No cloud in sight!

The conventional wisdom at the beginning of ’09 was that the economic downturn would catapult cloud adoption but that hasn’t quite happened. This post explores trends and possible reasons for the slow adoption as well as what the future may hold.

A lot has been written in the past few days about Cloud Computing adoption based on a survey by ITIC (http://www.itic-corp.com/). At the time of this writing, I haven’t been able to locate a copy of this report or a link with more details online but most articles referencing this survey quote Laura DiDio as saying,

“An overwhelming 85% majority of corporate customers will not implement a private or public cloud computing infrastructure in 2009 because of fears that cloud providers may not be able to adequately secure sensitive corporate data”.

In another part of the country, structure09 had a lot of discussion about Cloud Computing. Moderating a panel of VC’s, Paul Kedrosky asked for a show of hands of VC’s who run their business on the cloud. To quote Liz Gannes,

“Let’s just say the hands did not go flying up”.

Elsewhere, a GigaOM report by George Gilbert and Juergen Urbanski conclude that leading storage vendors are planning their innovation around a three year time frame, expecting adoption of new storage technologies to coincide with emergence from the current recession.

My point of view

In the short term, services that are already “networked” will begin to migrate into the cloud. The migration may begin at the individual and SMB end of the market rather than at the Fortune 100. Email and CRM applications will be the poster-children for this wave.

PMCrunch also lists some SMB ERP solutions that will be in this early wave of migration.

But, this wave will primarily target the provision of application services through a different delivery model (application hosted on a remote server instead of a corporate server).

It will be a while before cloud based office applications (word-processing, spreadsheets, presentations) become mainstream. The issue is not so much security as it is network connectivity. The cloud is useless to a person who is not on the network and until ubiquitous high bandwidth network connectivity is available everywhere, and at an accessible and reasonable cost, the cloud platform will not be able to move forward.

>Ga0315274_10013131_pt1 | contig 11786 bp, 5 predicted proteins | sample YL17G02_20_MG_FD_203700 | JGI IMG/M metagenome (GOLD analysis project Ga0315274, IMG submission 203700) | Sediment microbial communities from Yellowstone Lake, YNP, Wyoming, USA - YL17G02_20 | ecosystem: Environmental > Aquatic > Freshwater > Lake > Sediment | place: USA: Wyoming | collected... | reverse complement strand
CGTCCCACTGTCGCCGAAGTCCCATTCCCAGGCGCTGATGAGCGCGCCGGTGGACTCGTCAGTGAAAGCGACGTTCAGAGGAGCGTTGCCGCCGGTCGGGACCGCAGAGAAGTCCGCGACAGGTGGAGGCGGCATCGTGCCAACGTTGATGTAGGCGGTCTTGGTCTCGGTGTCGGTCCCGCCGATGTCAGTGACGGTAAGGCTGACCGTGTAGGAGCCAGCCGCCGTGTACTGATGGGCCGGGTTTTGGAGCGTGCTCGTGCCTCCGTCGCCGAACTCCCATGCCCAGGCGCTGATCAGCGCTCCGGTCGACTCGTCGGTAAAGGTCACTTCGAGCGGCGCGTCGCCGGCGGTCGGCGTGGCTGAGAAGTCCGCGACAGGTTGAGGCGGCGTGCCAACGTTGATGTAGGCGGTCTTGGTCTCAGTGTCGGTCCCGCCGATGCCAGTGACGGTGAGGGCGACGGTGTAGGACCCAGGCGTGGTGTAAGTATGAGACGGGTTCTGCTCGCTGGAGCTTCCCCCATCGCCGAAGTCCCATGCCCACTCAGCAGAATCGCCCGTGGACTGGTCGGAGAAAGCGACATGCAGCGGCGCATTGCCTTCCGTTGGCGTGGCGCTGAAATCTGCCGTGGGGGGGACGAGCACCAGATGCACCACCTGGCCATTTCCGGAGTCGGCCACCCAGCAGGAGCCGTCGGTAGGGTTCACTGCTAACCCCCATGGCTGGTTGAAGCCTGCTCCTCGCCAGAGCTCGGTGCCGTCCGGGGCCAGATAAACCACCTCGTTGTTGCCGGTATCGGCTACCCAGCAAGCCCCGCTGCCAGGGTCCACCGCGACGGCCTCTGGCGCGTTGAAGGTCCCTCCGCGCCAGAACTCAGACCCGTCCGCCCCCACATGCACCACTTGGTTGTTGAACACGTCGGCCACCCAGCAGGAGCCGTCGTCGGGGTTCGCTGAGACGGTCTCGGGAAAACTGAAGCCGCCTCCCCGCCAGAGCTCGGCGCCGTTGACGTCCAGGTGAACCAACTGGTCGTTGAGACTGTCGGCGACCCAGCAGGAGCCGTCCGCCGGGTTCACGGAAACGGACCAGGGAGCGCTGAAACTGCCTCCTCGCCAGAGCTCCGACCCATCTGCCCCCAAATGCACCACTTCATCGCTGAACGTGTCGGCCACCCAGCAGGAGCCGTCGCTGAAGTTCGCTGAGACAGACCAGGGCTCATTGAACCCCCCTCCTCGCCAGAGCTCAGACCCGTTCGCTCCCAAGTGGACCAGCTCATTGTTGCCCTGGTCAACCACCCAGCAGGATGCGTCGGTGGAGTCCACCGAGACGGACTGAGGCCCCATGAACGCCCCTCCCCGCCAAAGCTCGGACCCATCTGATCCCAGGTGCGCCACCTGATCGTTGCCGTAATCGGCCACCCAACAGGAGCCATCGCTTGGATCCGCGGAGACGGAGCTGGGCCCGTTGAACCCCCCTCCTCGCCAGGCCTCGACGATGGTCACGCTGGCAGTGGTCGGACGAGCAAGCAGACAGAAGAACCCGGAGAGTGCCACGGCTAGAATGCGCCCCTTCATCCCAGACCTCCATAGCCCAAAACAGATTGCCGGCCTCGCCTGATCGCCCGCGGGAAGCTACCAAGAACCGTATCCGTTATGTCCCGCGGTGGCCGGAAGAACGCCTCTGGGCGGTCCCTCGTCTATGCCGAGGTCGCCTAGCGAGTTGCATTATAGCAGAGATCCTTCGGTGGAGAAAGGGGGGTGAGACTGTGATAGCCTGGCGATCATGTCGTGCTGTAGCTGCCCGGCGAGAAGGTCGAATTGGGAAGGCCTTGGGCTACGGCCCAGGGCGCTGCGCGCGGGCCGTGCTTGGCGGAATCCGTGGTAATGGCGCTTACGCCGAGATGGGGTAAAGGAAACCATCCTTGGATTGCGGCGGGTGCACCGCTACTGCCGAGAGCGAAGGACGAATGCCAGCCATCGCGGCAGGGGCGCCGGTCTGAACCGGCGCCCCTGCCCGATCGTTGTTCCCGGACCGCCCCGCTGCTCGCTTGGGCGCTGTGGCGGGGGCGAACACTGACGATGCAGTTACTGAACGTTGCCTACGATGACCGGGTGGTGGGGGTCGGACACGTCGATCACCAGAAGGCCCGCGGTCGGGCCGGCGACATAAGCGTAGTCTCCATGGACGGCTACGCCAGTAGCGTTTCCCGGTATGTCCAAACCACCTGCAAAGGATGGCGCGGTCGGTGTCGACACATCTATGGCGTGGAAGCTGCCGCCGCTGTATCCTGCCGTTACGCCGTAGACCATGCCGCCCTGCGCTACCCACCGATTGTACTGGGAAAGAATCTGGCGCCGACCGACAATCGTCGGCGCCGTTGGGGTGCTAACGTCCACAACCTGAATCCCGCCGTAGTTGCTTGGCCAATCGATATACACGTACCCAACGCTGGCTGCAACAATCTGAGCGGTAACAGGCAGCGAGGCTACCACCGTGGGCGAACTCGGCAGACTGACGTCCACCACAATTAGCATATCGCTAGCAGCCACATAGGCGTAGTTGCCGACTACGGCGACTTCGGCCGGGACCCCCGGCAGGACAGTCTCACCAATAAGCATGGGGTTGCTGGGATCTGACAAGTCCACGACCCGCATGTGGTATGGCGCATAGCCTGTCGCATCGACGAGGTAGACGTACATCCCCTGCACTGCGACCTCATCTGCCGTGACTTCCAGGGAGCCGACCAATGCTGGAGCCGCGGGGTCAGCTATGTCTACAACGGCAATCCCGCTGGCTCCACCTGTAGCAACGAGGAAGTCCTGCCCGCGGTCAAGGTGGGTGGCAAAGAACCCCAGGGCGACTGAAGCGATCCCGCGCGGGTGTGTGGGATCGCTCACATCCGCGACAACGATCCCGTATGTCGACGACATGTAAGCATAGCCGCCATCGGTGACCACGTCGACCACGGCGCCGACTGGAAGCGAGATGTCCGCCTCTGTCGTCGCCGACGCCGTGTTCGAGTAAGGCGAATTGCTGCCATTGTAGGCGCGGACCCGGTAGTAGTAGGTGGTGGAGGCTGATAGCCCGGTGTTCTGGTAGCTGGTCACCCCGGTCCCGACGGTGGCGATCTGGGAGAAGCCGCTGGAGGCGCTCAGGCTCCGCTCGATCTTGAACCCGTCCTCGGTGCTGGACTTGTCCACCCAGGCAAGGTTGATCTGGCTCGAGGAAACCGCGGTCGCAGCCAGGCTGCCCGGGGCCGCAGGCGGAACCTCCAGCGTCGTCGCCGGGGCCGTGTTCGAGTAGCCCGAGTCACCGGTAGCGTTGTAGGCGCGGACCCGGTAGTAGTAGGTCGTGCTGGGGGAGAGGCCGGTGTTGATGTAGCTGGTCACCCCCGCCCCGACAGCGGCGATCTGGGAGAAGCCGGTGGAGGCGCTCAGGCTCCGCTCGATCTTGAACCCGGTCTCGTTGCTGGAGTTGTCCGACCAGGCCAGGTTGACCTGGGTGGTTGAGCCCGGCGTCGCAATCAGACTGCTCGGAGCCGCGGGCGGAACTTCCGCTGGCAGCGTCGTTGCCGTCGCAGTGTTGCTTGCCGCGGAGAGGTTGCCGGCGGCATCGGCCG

We are beginning to see increased adoption in Broadband WiFi or Cellular Data in the US but the costs are still too high and service is still insufficient. Just ask anyone who has tried to get online at one of the many airports and hotels in the US.

Gartner highlights five key attributes of Cloud Computing.

  1. Uses Internet Technologies
  2. Service Based
  3. Metered by Use
  4. Shared
  5. Scalable and Elastic

Note that I have re-ordered them into what I believe is the order in which cloud adoption will progress. The early adoption will be in applications that “Uses Internet Technologies” and “Service Based” and the last will be “Scalable and Elastic”.

As stated above, the early adopters will deploy applications with a clearly defined and “static” set of deliverables in areas that currently require the user to have network connectivity (i.e. do no worse than current, change the application delivery model from in-house to hosted). In parallel, corporations will begin to deploy private clouds for use within their firewalls.

As high bandwidth connectivity is more easily available adoption will increase, currently I think that is the real limitation.

Data Security will be built along the way, as will best practices on things like Escrow and mechanisms to migrate from one service provider to another.

Two other things that could kick cloud adoption into high gear are

  1. the delivery of a cloud platform from a company like Akamai (why hasn’t this happened yet?)
  2. a mechanism that would allow applications to scale based on load and use the right amount of cloud resource. Applications like web servers can scale based on client demand but this isn’t (yet) the case with other downstream services like databases or mail servers.

That’s my point of view, and I’d love to hear yours especially in the area of companies that are addressing the problem of providing a cloud user the ability to migrate from one provider to another, or mechanisms to dynamically scale services like databases and mail servers.

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